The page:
Mizuno Wave Inspire 13 Review Facts
The Mizuno Wave Inspire 13 is yet another update to the popular Wave Inspire lineup. This stability shoe features a unique pronation control system and moderate cushioning. With no medial post, Mizuno has opted to utilize its patented Wave Technology to discourage inward rolling. The same Wave Technology is used in Mizuno‘s neutral shoes, but in the Inspire it has a different purpose- to stabilize the wearer.
The low-grade stability and mid-level cushioning offered by the Wave Inspire 13 make the shoe a good option for tempo runs and weekend distance runs. A few changes make the shoe an overall solid update and the Wave Inspire 13 will likely please newcomers and loyalists alike.
A road shoe
doesn't need to have aggressive lugs or fancy materials for traction, but it should provide a solid platform that stands up to repeated friction that comes with running on pavement. It should also be also to grip slick surfaces during or after rainfall
The Mizuno Wave
Inspire 13 doesn't feature anything fancy in its outsole since it's mainly geared towards road runners. The blown rubber outsole provides a nice first-layer of padding for the wearer and X10 material
in the heel provides the bulk of the grip required for road running. The outsole also features what's called Flex Controllers to allow the shoe to bend naturally as the runner moves.
The midsole of the Mizuno Wave Inspire 13 features two types of cushioning material. The u4icx is a new version of cushioning that's featured in the heel to improve the ride feel for the wearer. Naturally, this makes it pretty obvious that the shoe is geared towards heel strikers. In the midfoot
area, the u4ic cushioning from before returns and provides lightweight padding for a responsive ride.
Noticeable from a side profile view, the wave construction provides both energy-return and stability
for the wearer. There's no medial post, so the wave plate works to stabilize runners and discourage pronation.
To get the full effect of the midsole's responsive cushioning, a breaking in period is required. Toughing out a few runs on a hard midsole gives way to a softer ride in the end.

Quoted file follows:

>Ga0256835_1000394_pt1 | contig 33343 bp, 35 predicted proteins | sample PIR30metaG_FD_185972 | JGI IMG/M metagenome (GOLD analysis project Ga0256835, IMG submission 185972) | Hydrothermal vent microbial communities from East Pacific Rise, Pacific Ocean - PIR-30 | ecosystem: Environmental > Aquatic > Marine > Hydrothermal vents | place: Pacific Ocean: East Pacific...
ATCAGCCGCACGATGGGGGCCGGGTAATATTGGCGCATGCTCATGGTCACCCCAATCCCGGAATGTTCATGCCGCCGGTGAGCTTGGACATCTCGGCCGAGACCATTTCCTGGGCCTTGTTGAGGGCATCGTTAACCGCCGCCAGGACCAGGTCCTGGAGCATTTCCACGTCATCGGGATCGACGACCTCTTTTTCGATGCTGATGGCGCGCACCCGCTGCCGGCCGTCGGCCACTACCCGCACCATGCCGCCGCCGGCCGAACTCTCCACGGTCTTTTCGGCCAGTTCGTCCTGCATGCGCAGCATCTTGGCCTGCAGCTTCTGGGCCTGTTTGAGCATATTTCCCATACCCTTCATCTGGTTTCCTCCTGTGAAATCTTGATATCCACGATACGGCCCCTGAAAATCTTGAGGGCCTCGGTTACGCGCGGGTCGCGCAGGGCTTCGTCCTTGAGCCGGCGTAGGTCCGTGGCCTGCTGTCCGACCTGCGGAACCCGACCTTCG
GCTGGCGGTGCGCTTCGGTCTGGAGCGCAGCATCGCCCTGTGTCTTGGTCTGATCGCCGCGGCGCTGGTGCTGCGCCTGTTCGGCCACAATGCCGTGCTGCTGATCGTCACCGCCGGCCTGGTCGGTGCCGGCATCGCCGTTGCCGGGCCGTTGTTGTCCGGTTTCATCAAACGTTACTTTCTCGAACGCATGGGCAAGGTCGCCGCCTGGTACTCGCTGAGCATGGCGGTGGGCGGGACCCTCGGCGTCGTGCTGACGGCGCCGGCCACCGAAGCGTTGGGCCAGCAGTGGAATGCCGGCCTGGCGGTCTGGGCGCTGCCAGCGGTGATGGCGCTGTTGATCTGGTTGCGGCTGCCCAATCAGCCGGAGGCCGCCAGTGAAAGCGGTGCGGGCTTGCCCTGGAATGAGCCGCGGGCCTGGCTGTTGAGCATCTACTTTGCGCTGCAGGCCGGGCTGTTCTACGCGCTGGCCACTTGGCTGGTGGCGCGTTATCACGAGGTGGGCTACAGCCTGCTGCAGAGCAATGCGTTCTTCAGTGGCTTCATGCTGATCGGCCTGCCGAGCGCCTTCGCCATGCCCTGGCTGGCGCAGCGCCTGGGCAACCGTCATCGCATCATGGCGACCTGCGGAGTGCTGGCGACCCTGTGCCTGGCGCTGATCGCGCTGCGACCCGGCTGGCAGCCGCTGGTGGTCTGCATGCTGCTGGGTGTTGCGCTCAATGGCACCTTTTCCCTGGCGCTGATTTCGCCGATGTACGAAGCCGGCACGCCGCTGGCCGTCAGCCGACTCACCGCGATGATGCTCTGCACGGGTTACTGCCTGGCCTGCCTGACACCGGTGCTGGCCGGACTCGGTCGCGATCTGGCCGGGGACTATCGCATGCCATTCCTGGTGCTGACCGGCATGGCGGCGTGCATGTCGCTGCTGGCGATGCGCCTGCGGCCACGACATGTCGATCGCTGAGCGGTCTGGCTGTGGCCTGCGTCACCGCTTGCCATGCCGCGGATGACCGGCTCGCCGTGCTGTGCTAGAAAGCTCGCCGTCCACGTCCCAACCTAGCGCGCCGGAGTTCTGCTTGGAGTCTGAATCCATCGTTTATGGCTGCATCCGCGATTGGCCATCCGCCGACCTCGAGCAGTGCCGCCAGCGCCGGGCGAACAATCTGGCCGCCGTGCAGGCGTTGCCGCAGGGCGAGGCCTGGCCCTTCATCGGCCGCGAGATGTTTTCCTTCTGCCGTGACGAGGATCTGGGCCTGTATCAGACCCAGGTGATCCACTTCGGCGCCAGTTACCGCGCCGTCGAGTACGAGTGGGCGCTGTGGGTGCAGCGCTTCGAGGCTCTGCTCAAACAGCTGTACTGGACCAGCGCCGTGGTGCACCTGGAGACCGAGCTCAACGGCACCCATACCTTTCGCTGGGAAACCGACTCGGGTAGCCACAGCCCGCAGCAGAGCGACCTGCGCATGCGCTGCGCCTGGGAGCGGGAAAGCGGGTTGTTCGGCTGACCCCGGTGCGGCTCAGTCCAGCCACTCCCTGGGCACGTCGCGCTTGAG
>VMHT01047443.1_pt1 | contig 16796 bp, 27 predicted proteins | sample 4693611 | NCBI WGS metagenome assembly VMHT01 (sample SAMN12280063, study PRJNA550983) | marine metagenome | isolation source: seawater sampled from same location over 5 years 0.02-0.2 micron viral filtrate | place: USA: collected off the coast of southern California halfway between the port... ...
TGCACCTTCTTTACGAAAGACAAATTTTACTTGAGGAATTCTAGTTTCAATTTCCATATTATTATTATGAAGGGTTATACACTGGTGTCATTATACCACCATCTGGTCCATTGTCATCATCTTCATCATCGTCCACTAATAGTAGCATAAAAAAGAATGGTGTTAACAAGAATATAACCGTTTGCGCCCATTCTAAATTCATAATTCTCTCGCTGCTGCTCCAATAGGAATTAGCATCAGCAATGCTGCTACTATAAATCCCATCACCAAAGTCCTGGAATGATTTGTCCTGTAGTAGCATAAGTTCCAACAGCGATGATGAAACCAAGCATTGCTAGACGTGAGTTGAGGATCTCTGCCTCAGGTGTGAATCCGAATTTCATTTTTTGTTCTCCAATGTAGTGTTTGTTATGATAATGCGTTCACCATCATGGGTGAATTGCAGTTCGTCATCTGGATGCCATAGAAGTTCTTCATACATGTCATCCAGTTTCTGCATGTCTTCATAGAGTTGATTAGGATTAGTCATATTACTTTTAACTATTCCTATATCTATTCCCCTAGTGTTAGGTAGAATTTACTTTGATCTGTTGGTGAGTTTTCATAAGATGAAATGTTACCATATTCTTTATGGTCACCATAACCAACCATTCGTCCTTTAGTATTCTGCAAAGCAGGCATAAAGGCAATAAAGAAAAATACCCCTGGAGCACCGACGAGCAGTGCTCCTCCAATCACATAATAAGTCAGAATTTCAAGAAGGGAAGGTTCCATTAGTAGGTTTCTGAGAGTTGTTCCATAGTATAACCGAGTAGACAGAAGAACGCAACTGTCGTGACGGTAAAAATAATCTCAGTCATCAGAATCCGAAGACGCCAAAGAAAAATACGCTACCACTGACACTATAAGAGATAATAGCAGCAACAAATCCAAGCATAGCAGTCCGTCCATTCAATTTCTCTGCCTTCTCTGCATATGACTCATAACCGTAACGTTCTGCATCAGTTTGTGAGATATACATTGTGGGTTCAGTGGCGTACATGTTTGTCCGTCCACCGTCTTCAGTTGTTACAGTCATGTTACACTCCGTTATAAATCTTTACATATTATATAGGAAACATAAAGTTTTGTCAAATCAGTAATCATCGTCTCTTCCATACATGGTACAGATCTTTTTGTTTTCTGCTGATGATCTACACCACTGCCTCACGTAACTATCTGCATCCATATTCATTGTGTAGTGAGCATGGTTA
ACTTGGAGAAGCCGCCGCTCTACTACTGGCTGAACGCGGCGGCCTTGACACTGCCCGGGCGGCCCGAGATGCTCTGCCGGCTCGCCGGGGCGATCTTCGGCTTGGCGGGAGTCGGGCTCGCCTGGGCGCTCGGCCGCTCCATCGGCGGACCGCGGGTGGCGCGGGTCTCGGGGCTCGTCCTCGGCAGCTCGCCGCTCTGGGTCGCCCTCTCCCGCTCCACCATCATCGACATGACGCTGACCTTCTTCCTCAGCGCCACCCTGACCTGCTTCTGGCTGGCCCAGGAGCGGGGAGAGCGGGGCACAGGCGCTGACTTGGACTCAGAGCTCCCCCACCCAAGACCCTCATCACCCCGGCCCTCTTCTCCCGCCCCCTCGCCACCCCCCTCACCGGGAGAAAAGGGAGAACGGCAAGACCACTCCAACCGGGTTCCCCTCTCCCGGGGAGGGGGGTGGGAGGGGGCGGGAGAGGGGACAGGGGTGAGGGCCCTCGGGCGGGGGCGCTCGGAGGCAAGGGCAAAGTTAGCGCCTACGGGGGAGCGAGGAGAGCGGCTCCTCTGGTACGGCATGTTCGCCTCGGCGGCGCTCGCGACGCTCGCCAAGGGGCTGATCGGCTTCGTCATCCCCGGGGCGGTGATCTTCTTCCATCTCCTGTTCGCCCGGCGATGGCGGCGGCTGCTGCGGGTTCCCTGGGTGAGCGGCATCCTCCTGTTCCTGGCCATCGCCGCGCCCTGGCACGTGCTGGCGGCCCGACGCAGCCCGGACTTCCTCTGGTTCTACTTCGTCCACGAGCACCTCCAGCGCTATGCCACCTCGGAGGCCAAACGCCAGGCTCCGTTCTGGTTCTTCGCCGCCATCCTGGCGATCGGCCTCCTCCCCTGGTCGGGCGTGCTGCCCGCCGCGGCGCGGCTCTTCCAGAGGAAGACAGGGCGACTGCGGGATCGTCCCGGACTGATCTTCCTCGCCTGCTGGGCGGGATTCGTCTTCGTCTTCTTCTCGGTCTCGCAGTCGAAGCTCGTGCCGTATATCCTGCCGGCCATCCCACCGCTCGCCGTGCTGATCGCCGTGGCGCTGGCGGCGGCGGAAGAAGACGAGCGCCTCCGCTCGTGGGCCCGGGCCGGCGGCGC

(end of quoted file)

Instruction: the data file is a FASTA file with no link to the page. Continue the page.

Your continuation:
The Mizuno Wave Inspire 13's upper is made of special Airmesh fabric that feels lightweight and breathable. DynamotionFit
technology is utilized in the upper construction to ensure the best fit and overall comfort for the wearer. The insole is easily removed in case an orthotic needs to be inserted. Also present in the upper is a generously padded tongue for a nice plush feel against the skin. In addition, a roomy toe box provides room to breathe.
The upper also features several overlays that help lock the foot down inside the shoe to ensure a snug but comfy fit. Overall, reviewers agreed that the upper was quite breathable but the mesh material does have a tendency to tear.
The standard lacing system works as it should but some reviewers complained that the stretchy laces came undone a bit too often for their liken and were hard to keep laced.
The Mizuno Wave Inspire 13 is actually slightly heavier than its predecessor, but reviewers generally agreed that the shoe had a lightweight feel. The ride doesn't feel weighed down, but it's always a bit of a bummer to find out a shoe has been made heavier rather than lighter
. For the most part, though, users didn't seem to notice the extra weight gain. The heel is probably the most noticeably chunky area of the shoe and some reviewers did point out that they felt it was a bit too clunky.
The women's version of the Inspire 13 weighs about 9 oz and the men's weighs about 11 oz. The Inspire 13 won't be anyone's top choice for speedwork, but it's a solid choice for tempo and long runs.